Oatmeal Cookies: Homely, Humble And Just Darned Tasty

Some of my favorite dishes are not very appealing to look at. Some of them are downright ugly.

Shepherd’s pie is that way. So is split pea soup. Many dishes with beans and southern cooked greens are less than attractive–one glance at the beans, ribs and greens in my Hillbilly Deluxe Dinner (you pronounce that “deelux,” by the way) shows how powerfully ugly really flavorful food can be.

And really, I feel odd putting oatmeal cookies in the same category as some of these dishes. It isn’t like they are that hideous to look at. It is just that they look rather plain and unassuming.

Simple, you might say.


Compared to prettified cookies like “Aphrodite Cakes” and “Frostflowers,” though, my oatmeal cookies do look kind of pock-marked and homely.

But that is okay with me. What they do not show outwardly, they reveal upon taking a first taste.

Unlike the rather hard, unyielding nuggets that they appear to be, they turn out to be chewy, and the brownish color reveals the sun-warmed flavors of honey, golden raisins and almonds, with a hint of tartness provided by the garnet-colored dried cranberries. Spices add further warmth while lemon oil gives a kiss of citrus tang that accentuates the fruits and boosts the ginger and cardamom flavors.

I am pretty proud of these; they turned out really well. The base recipe is adapted from Judy Rosenburg’s oatmeal cookies in her Rosie’s Bakery Chocolate-Packed, Jam Filled Butter-Rich No Holds Barred Cookie Book, but I changed it so much I am not sure she would recognize it herself. For one thing, I did away with her awkward measurments; in converting large scale bakery recipes to be made in home kitchens, she puts some weird measurments in her recipes, like “8 1/2 tablespoons of butter,” and “2 cups plus two tablespoons of rolled oats.” This comes from converting from weights to standard measurements, I have no doubt, but please–I am not going to put those extra half tablespoons or two tablespoons of anything in a cookie recipe. It is silly. So, I did away with all of that, to no ill effect, and I safely ignored her injunctions to sift flour and play with fiddly extra steps. (I also discovered that using old-fashioned roll butter, which comes in a big two-pound cylinder, is challenging when it comes to measuring; however, I managed.)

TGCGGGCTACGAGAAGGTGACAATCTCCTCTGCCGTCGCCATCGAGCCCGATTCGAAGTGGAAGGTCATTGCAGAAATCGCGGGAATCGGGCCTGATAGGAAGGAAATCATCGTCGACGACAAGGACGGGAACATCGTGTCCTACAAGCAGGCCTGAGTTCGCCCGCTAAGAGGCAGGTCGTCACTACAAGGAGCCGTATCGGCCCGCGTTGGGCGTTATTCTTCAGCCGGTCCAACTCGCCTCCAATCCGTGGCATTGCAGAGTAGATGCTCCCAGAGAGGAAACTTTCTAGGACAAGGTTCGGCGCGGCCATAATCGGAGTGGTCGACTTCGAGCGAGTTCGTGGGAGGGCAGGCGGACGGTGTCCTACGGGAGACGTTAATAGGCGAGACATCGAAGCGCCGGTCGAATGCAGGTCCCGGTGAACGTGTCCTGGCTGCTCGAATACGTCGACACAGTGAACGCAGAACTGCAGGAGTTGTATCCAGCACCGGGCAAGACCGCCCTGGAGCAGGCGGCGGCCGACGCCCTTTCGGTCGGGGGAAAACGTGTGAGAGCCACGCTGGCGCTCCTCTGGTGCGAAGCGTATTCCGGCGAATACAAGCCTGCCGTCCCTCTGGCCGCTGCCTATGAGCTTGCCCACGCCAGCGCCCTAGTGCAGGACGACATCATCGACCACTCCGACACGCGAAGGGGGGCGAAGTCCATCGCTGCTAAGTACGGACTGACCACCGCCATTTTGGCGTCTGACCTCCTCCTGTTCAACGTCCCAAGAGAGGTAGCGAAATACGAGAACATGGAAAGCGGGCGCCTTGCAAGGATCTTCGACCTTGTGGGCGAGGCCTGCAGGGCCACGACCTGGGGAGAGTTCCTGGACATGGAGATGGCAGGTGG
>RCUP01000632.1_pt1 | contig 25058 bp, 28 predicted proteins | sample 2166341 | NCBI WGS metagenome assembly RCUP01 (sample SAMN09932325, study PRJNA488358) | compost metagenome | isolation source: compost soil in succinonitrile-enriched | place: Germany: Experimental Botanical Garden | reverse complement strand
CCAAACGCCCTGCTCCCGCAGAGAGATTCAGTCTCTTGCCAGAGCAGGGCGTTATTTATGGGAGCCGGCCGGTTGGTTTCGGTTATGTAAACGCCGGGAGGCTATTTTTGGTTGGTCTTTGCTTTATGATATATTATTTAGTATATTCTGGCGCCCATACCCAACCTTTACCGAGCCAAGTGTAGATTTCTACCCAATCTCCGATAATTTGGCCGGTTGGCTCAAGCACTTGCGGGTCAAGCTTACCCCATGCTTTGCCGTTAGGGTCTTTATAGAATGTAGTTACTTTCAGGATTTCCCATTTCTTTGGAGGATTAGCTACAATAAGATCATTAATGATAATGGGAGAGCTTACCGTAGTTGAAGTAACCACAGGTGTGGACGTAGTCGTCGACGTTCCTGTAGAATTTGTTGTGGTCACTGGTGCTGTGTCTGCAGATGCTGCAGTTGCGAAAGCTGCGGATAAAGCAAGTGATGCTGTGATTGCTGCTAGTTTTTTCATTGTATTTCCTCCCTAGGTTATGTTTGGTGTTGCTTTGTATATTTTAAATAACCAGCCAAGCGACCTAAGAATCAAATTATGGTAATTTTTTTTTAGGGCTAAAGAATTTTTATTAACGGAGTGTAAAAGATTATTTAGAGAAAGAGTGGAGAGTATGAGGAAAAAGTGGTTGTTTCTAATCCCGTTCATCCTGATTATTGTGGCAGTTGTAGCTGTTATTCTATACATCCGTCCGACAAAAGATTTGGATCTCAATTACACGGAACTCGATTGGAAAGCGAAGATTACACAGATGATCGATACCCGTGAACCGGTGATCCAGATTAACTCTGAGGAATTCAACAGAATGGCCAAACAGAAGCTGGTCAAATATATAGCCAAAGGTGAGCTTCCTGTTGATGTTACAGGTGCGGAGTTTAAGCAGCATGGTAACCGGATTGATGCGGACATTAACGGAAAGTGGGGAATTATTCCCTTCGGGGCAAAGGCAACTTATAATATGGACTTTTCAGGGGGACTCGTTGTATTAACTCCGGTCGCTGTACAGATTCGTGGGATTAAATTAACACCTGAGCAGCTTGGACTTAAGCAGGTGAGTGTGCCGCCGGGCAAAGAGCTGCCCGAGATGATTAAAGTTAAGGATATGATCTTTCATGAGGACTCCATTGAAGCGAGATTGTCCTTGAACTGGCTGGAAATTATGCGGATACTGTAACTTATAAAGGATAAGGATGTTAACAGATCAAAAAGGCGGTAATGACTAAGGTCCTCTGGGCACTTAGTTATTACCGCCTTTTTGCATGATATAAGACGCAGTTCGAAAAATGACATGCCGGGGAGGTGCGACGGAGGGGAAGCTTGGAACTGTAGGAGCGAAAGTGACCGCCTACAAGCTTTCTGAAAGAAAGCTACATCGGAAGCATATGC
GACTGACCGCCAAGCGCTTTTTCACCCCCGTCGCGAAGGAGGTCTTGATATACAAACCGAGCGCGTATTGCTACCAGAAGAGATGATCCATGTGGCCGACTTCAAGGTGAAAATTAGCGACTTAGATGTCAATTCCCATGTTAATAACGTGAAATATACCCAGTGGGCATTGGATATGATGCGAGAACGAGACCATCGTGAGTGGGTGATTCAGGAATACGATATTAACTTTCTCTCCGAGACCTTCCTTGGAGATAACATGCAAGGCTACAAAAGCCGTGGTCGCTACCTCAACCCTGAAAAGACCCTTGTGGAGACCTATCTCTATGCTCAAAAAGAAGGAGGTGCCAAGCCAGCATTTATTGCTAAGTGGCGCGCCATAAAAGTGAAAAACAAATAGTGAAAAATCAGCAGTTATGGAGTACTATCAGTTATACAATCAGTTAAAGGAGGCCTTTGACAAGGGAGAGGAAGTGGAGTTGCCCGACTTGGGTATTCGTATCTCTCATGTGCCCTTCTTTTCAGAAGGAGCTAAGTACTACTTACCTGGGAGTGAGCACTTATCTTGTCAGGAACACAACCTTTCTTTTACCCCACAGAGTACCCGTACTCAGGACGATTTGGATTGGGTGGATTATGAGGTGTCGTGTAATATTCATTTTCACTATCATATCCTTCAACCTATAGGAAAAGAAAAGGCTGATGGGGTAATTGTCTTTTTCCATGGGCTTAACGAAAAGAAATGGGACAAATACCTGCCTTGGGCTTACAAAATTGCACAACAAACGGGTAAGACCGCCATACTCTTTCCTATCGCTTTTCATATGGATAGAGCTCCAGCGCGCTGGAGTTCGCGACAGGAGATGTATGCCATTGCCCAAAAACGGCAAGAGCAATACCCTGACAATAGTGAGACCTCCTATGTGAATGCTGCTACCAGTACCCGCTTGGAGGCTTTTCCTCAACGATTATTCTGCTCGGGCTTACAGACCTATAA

And there was a certain flavor I was looking for in these cookies. A distinct fruitiness; I have been craving dried fruits and oats quite strongly, though I have not been wanting to eat oatmeal. Zak had bought me some Pepperidge Farm cranberry oatmeal cookies, and they were quite good, though I refused to buy more of them after I saw that both partially-hydrogenated vegetable oil and high-fructose corn syrup were in the ingredients list. I decided that I would do better eating cookies made from organically grown oats, whole wheat flour, local honey, local butter, local eggs and raw cane sugar.

So, that is what I made last night–and I was right. They were better! I wish my ratio of local ingredients was higher, though. Baking is a challenge–I’ve still yet to get that elusive Ohio wheat flour. But, still, they were delightful, and for a cookie, reasonably healthy–it was all of the good parts of warm oatmeal in the morning, without the stickiness!